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FAQs related to Medical Devices containing DEHP
Polyvinylchloride (PVC) is a plastic polymer that is used in a wide variety of products. A plasticiser is added to PVC in order to make it softer and more flexible, since unplasticised PVC is hard and brittle at room temperature. Di(2-ethylhexyl)phthalate (DEHP) is the plasticiser for most PVC medical devices.
Devices that may contain DEHP-plasticised PVC include:
DEHP is purposely added to PVC-made medical devices to make them softer and more flexible. Otherwise, medical devices can be difficult to use, more likely to cause discomfort and can even damage patients' bodies.
DEHP can leach from PVC medical devices into fatty solutions, e.g. blood or nutrition formulas. Research studies have shown that exposure to certain dose of DEHP could cause reproductive birth defects and infertility in animals.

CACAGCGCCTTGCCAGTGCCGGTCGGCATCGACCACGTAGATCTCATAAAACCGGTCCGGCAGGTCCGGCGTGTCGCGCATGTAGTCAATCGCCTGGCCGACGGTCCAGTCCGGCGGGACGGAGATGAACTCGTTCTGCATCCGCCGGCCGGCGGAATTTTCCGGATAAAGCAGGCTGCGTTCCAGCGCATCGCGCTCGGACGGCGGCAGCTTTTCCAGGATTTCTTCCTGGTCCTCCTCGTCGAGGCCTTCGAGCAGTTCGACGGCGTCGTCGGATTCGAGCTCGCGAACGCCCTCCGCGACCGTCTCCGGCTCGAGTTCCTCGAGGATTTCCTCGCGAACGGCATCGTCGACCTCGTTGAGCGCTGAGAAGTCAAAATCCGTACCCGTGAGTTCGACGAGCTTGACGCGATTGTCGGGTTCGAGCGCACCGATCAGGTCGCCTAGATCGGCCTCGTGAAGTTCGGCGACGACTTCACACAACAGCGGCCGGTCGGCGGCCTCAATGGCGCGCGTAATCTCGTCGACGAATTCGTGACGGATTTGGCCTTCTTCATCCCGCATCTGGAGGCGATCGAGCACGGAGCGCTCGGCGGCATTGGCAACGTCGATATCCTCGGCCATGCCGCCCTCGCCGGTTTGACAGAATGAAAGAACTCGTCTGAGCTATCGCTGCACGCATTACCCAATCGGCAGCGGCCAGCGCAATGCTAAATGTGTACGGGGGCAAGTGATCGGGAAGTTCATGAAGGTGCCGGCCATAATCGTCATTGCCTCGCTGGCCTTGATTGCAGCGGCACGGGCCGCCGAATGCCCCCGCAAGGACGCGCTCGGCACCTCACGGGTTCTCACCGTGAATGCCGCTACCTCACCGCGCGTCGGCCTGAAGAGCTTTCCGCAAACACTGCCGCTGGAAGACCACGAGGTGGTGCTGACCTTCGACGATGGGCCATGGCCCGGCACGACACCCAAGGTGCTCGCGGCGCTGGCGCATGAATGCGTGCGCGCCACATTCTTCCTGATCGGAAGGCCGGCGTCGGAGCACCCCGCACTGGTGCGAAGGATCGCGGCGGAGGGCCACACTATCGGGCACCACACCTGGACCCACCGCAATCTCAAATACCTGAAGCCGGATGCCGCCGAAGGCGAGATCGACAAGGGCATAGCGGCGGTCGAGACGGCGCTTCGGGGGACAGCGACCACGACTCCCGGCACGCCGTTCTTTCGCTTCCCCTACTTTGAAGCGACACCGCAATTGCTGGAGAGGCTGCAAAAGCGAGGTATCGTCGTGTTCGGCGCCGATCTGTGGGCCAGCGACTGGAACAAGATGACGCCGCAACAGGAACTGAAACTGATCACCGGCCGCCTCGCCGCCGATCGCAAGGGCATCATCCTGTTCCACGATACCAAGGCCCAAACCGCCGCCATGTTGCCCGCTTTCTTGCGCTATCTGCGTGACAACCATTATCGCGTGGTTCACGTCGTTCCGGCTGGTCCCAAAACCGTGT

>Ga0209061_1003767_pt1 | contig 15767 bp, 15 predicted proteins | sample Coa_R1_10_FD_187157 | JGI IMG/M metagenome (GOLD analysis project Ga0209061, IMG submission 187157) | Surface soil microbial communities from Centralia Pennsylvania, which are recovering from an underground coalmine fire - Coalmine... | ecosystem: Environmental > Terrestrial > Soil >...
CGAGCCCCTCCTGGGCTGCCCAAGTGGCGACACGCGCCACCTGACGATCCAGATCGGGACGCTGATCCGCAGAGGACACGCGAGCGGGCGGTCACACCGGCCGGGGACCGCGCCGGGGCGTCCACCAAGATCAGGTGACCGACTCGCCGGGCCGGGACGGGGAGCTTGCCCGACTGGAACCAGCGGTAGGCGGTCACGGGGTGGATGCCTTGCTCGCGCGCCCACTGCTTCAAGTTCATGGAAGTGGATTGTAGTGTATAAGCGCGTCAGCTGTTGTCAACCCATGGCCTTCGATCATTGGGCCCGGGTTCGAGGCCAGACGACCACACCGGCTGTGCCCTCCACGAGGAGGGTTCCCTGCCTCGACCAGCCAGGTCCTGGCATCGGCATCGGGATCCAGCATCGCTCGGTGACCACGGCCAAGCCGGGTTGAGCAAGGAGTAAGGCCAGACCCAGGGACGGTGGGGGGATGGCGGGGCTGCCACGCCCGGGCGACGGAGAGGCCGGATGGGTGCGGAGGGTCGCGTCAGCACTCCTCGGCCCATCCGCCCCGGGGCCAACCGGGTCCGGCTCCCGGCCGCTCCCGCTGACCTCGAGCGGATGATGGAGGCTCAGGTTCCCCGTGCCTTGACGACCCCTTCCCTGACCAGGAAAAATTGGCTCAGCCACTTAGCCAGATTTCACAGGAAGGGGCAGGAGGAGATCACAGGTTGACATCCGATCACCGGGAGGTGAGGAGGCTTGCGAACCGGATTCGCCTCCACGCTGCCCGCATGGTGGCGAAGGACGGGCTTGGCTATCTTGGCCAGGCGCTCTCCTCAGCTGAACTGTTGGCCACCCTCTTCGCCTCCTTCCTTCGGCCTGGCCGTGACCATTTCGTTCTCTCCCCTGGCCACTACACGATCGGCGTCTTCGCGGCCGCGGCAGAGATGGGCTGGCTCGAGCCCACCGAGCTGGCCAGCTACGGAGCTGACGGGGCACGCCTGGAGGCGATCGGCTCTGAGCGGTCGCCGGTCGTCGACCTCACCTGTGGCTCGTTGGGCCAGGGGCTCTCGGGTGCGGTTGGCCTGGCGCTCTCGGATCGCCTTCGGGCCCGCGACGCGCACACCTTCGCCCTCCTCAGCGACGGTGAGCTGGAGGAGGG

Leading international medical device control authorities have determined that so far, there is no evidence to suggest that medical devices plasticised with DEHP present an unacceptable health risk to humans. Suffice that manufacturers should eliminate any risk where feasible or reduce them as far as possible in line with the generally acknowledged state of the art. The acceptability of any residual risks is then determined by the level of benefits that the product brings.
For some procedures, medical devices that are free of DEHP or made of other materials may be available as alternatives.
If PVC devices containing DEHP must be used, exposure may be minimised during high-risk procedures, for example, by using the freshest possible blood products stored at the lowest possible temperature, or by using heparin-coated ECMO circuits.
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Last Revision Date : 15 December 2012